Long-distance flyers arriving earlier

Jul 04, 2006

European researchers have found that birds who migrate long distances are arriving at their summer breeding grounds earlier.

Reporting in the journal Science, the group says that long-distance migrants appear to be adapting to warmer temperature changes as quickly as short-distance ones. Scientists had assumed that birds that do not travel far would change patterns more quickly.

In an interview with the BBC, Nils Christian Stenseth of the University of Oslo called the long-distance shift a "surprising and interesting evolutionary response to climate change."

The team compared the times of birds' arrival in Europe using information going back more than 20 years from banding stations in Italy and Scandinavia. They compared changes in arrival times for birds that migrate a few miles north with those migrating from Africa to Europe.

Stenseth said that because most birds start breeding when they are only a year old, genetic adaptations happen relatively quickly.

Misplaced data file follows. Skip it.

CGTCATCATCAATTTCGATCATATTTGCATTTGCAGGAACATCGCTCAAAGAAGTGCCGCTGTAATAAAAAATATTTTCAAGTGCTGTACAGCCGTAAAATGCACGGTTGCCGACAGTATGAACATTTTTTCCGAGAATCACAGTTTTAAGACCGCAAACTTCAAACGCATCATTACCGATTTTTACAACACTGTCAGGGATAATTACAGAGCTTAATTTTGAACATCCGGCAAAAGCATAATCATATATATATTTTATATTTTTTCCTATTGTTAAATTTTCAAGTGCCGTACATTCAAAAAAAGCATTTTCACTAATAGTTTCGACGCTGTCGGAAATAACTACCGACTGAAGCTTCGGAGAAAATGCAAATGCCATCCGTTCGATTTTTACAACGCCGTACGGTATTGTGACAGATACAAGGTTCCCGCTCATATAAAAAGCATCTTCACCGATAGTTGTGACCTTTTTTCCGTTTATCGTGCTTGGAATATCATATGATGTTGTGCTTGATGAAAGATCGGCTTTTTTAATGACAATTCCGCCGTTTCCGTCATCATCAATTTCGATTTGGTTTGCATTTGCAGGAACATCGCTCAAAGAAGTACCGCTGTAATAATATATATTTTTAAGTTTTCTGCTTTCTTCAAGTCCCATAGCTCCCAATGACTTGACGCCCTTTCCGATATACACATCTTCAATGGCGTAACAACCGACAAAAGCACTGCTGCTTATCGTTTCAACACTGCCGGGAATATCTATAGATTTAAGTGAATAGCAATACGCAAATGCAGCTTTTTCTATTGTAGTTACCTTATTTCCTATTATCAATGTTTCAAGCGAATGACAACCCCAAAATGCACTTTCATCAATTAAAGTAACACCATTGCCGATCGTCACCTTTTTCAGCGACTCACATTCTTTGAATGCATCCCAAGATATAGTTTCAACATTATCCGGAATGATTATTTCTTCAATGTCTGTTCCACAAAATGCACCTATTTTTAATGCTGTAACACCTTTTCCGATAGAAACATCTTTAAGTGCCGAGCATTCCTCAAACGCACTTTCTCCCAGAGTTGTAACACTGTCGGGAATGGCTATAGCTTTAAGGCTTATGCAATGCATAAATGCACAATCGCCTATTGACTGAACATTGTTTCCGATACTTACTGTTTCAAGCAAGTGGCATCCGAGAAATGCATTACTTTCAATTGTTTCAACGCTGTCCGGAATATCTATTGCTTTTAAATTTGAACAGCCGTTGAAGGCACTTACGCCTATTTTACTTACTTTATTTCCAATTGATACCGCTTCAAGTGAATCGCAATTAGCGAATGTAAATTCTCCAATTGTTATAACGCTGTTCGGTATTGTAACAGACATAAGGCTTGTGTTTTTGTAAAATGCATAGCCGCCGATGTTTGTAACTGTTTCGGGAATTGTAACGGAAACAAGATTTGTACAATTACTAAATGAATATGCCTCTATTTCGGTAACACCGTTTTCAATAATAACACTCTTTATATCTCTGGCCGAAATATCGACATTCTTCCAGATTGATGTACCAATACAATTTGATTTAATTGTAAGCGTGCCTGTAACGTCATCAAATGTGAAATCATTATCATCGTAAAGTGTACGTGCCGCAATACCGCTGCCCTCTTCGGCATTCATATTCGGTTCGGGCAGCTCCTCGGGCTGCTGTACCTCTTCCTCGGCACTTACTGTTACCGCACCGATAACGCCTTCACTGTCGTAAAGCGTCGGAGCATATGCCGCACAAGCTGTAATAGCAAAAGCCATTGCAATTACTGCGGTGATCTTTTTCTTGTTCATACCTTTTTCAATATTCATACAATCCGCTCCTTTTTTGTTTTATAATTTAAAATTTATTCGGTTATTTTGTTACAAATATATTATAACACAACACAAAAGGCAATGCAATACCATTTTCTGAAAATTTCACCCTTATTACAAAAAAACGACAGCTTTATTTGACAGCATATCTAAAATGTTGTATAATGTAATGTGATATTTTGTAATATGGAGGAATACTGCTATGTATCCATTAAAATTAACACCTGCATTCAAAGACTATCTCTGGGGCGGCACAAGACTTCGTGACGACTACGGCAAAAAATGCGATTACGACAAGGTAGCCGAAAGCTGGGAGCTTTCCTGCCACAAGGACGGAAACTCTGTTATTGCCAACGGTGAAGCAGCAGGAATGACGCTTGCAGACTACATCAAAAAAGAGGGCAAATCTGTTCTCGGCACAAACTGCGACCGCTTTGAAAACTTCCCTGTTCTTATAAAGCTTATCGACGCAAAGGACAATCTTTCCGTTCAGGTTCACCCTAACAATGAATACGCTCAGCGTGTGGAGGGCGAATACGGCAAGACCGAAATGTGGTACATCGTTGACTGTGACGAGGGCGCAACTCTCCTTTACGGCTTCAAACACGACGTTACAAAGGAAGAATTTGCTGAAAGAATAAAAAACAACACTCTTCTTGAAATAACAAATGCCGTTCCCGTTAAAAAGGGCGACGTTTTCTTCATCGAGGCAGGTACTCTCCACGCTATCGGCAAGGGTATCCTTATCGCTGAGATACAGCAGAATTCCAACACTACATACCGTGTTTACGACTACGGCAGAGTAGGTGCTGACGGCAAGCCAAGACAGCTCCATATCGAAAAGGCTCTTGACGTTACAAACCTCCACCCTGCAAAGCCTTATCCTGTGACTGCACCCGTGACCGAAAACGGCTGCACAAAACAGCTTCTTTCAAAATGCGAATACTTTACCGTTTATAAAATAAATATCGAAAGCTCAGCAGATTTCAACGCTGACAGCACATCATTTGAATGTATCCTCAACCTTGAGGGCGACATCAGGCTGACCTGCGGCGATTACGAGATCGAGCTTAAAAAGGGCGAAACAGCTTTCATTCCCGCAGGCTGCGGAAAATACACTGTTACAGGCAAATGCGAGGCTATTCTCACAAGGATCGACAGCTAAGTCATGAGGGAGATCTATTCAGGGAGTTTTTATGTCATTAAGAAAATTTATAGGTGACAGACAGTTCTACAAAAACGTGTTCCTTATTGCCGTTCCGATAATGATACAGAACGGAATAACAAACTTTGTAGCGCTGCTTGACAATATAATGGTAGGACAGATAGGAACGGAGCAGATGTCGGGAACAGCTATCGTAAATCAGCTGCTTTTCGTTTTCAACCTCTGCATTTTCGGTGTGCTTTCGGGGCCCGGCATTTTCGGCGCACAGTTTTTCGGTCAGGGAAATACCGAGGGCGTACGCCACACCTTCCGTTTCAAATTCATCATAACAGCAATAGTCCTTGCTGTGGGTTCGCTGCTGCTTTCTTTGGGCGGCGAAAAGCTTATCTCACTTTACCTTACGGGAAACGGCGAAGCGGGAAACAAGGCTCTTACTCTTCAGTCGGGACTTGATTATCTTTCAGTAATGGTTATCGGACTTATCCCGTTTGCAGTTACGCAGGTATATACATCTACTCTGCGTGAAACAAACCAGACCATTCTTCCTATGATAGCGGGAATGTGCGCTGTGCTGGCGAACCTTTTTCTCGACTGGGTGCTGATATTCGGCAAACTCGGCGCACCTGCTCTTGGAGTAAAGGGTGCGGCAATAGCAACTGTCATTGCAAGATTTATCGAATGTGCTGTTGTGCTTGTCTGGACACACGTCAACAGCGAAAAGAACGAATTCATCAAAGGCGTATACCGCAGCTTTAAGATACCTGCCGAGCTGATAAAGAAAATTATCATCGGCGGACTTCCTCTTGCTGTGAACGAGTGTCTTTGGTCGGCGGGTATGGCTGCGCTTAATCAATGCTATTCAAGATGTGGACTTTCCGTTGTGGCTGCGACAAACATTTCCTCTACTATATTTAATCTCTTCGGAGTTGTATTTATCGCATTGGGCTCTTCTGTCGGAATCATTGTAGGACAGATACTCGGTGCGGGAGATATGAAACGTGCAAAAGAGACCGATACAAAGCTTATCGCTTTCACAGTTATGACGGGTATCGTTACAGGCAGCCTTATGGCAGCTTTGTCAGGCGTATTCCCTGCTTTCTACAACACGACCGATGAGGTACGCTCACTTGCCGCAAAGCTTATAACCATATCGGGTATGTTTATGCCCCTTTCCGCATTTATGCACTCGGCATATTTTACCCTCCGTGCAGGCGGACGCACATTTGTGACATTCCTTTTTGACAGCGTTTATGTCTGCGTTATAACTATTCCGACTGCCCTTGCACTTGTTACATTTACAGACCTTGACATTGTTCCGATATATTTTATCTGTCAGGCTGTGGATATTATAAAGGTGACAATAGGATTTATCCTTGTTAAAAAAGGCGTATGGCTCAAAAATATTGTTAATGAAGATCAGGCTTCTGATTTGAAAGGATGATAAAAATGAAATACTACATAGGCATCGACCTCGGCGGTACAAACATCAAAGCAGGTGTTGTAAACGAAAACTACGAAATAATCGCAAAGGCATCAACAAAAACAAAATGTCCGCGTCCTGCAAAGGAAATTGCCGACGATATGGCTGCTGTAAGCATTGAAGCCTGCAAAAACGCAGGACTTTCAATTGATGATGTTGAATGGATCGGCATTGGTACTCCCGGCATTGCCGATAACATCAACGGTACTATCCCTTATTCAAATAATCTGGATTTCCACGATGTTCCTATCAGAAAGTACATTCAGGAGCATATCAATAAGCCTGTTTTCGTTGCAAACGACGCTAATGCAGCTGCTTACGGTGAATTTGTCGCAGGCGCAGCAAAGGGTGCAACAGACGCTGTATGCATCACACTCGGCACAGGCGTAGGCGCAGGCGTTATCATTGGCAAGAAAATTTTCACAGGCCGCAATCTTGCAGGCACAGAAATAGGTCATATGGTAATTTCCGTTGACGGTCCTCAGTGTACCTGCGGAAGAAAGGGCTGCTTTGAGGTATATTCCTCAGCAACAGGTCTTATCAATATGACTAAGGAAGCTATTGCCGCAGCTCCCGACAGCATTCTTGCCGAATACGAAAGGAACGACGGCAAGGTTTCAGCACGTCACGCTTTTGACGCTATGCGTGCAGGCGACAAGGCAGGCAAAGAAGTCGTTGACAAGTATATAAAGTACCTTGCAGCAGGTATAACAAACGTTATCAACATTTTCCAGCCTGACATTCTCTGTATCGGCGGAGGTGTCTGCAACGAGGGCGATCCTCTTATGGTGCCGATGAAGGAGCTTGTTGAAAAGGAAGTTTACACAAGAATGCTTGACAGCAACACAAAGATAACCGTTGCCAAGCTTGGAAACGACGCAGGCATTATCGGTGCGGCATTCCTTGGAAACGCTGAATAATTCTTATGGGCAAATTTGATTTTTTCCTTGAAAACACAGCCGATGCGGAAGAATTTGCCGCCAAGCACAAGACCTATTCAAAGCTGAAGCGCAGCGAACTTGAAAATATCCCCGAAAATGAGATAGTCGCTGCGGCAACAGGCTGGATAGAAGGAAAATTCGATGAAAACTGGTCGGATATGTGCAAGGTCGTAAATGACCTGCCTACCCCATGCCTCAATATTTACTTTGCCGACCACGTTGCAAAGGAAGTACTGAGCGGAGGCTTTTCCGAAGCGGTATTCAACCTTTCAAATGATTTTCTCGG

Copyright 2006 by United Press International

Explore further: Dairy farms asked to consider breeding no-horn cows

add to favorites email to friend print save as pdf

Related Stories

Recommended for you

Dairy farms asked to consider breeding no-horn cows

11 hours ago

Food manufacturers and restaurants are taking the dairy industry by the horns on an animal welfare issue that's long bothered activists but is little known to consumers: the painful removal of budding horn ...

Italian olive tree disease stumps EU

Mar 27, 2015

EU member states are divided on how to stop the spread of a disease affecting olive trees in Italy that could result in around a million being cut down, officials said Friday.

China starts relocating endangered porpoises: Xinhua

Mar 27, 2015

Chinese authorities on Friday began relocating the country's rare finless porpoise population in a bid to revive a species threatened by pollution, overfishing and heavy traffic in their Yangtze River habitat, ...

A long-standing mystery in membrane traffic solved

Mar 27, 2015

In 2013, James E. Rothman, Randy W. Schekman, and Thomas C. Südhof won the Nobel Prize in Physiology or Medicine for their discoveries of molecular machineries for vesicle trafficking, a major transport ...

User comments : 0

Please sign in to add a comment. Registration is free, and takes less than a minute. Read more

Click here to reset your password.
Sign in to get notified via email when new comments are made.